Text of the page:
When Judy and I arrived in Moroyama in mid-March, it was still more winter than spring. All the trees lining the roads were bare and the colors were drab. “This isn’t what I remember at all.” I thought, vaguely recalling my brief visit here three years ago. It was with much delight, then that we saw spring begin to bud out in April and May!
We have been bewildered by people calling this area “rural.” We live in what I would suppose is “downtown” Moroyama. City Hall is just a few blocks away. Since most of our transportation consists of feet, bikes, and trains, we haven’t explored our own town very far afield of our usual routes to the church and the grocery stores. However, whenever our friends have taken us anywhere in their cars, we’ve gotten a good view of the “rural” nature of our town after all. A few minutes from our house by car, and we begin to see groves of plum trees, large vegetable gardens, and rice paddies. There are some wonderful views of the mountains, too.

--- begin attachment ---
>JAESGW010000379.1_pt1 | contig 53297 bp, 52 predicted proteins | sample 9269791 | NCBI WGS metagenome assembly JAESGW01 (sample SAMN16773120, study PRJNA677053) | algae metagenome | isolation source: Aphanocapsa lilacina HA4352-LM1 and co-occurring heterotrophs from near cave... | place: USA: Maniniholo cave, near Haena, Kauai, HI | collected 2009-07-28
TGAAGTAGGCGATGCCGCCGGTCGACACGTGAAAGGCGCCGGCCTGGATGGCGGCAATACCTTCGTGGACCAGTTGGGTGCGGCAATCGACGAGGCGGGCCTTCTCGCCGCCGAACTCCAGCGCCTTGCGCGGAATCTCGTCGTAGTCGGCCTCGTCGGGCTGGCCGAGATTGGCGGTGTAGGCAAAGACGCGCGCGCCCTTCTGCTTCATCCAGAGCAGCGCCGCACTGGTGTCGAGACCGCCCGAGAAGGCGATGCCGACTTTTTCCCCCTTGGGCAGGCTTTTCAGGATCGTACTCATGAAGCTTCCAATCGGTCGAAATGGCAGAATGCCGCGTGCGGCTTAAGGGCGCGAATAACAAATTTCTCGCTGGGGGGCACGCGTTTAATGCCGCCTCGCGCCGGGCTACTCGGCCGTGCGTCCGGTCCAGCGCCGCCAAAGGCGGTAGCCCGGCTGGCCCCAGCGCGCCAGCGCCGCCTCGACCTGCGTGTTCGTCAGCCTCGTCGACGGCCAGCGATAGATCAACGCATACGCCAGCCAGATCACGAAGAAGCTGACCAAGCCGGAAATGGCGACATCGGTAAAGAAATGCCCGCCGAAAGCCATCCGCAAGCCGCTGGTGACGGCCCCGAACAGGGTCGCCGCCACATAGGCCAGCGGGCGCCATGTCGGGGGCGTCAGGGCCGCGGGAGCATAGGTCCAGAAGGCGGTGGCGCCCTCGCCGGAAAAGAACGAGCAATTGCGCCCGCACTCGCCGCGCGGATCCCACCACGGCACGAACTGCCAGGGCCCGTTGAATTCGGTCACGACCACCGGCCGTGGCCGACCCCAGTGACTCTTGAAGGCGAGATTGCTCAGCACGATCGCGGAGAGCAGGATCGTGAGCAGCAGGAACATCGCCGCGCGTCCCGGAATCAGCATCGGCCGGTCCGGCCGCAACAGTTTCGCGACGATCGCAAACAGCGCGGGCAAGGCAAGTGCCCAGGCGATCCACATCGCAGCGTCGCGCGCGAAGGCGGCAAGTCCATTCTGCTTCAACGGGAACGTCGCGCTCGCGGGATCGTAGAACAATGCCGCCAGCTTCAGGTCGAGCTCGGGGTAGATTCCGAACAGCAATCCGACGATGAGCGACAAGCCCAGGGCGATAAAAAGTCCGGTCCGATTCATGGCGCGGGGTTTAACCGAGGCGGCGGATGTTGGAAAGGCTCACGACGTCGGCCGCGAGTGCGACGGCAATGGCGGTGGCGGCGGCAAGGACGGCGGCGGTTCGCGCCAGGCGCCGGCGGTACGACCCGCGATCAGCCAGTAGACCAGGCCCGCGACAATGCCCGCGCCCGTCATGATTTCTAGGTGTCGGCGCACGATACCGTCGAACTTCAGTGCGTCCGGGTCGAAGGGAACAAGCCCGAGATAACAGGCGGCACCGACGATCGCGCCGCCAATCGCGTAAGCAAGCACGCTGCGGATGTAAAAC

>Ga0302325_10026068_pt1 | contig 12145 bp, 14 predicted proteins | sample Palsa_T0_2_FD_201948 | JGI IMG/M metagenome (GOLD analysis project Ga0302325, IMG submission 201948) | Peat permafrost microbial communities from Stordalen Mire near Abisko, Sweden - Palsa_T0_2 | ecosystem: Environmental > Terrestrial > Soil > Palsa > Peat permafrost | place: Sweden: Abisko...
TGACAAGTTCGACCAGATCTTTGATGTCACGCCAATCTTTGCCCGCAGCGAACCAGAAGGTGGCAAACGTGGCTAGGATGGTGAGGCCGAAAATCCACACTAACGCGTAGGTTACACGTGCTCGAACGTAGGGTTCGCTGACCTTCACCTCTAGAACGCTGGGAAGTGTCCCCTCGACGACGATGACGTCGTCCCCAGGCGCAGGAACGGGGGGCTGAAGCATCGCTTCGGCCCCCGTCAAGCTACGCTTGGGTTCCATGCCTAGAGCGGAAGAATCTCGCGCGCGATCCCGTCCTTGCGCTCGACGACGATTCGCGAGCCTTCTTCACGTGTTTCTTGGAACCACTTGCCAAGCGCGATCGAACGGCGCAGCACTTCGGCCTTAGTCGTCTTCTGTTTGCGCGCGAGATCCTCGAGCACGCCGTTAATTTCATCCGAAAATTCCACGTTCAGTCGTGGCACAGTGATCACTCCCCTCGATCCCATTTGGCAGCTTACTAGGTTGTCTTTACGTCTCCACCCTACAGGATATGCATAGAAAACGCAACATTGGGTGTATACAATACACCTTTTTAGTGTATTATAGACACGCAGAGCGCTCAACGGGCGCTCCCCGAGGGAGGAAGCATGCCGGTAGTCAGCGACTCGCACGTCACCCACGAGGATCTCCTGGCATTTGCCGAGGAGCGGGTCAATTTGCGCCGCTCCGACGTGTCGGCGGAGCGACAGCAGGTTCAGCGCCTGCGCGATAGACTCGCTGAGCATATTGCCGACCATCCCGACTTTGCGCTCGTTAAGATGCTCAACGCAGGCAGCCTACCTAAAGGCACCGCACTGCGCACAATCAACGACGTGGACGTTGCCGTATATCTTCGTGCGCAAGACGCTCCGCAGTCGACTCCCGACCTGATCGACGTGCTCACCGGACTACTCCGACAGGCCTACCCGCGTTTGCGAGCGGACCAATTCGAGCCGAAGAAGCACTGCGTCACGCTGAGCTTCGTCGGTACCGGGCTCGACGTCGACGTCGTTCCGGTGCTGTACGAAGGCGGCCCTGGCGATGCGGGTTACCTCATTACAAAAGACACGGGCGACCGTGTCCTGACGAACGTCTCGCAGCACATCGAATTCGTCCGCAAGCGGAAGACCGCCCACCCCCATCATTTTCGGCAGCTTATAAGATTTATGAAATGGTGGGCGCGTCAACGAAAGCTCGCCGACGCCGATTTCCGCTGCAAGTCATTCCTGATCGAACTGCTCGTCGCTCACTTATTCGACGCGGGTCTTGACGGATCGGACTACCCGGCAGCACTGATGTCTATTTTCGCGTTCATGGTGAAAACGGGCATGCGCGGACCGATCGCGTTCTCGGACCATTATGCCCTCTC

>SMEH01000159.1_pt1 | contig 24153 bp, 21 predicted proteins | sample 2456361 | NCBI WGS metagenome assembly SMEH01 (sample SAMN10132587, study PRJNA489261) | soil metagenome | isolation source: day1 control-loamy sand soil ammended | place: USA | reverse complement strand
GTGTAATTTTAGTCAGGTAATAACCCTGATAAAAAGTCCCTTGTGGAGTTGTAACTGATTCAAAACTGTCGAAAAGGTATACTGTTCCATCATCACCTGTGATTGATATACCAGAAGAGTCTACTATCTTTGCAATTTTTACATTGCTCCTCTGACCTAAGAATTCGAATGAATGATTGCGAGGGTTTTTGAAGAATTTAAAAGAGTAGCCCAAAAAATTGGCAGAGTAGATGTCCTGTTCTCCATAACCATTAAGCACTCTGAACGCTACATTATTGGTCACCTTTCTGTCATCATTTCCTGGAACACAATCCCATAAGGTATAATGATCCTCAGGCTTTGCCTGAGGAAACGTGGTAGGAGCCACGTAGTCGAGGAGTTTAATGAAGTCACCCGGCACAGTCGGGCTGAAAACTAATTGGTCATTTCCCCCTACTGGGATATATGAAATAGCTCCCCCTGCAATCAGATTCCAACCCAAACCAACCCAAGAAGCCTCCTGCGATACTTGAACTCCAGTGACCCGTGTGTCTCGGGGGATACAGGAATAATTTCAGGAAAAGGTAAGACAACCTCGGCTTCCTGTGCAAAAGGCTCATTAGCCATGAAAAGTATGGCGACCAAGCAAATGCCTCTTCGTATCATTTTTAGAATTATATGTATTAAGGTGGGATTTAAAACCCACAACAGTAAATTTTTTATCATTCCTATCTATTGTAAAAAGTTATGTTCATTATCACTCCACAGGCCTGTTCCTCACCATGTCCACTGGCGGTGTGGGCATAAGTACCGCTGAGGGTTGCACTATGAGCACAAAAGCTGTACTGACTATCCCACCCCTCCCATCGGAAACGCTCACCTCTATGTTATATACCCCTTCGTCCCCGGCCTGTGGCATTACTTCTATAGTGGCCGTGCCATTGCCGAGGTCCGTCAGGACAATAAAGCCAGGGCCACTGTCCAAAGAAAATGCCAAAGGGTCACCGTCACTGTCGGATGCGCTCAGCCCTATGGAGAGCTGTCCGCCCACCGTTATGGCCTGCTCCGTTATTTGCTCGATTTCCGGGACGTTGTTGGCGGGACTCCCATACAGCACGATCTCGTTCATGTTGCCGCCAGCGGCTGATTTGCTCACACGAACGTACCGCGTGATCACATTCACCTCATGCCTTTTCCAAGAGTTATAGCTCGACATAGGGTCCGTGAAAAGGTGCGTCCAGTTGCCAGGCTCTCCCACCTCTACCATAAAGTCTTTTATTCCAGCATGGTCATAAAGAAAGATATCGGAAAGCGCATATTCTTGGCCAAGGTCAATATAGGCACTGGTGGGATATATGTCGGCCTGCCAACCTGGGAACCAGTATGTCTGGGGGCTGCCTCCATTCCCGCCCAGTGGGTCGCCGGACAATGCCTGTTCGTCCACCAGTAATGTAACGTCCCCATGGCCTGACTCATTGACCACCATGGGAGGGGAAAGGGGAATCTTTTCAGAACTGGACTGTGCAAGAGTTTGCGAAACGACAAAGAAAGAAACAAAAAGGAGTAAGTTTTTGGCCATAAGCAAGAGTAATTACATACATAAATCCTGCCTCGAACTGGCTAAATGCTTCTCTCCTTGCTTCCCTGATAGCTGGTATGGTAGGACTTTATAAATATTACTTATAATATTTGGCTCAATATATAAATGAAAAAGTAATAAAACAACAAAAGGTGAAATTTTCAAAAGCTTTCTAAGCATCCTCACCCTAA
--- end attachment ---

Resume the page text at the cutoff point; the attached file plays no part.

I don’t come from a big city in America, just a small to middle-sized one. Maybe six or seven times a year I would see people I knew while out and about around town. Not so here in Moroyama! In the three months we’ve lived here, I’ve seen people I know at the store or crossing the street almost every week! Perhaps this is in part because so many people walk and bike everywhere; it’s easiest to go to the nearest supermarket, convenience store, etc., so we are much more likely to see one another. This takes some getting used to, actually. Yesterday we saw the mother of one of my students at the store and she caught me totally off guard by asking me questions about the class schedule. Not only was it hard to tell her the answers (I had NOT anticipated having to speak much Japanese that day), I kept dropping things. I simply wasn’t in “teacher” mode and had difficulty switching out of “sleepy day off.” Oh well. She seemed more amused than anything.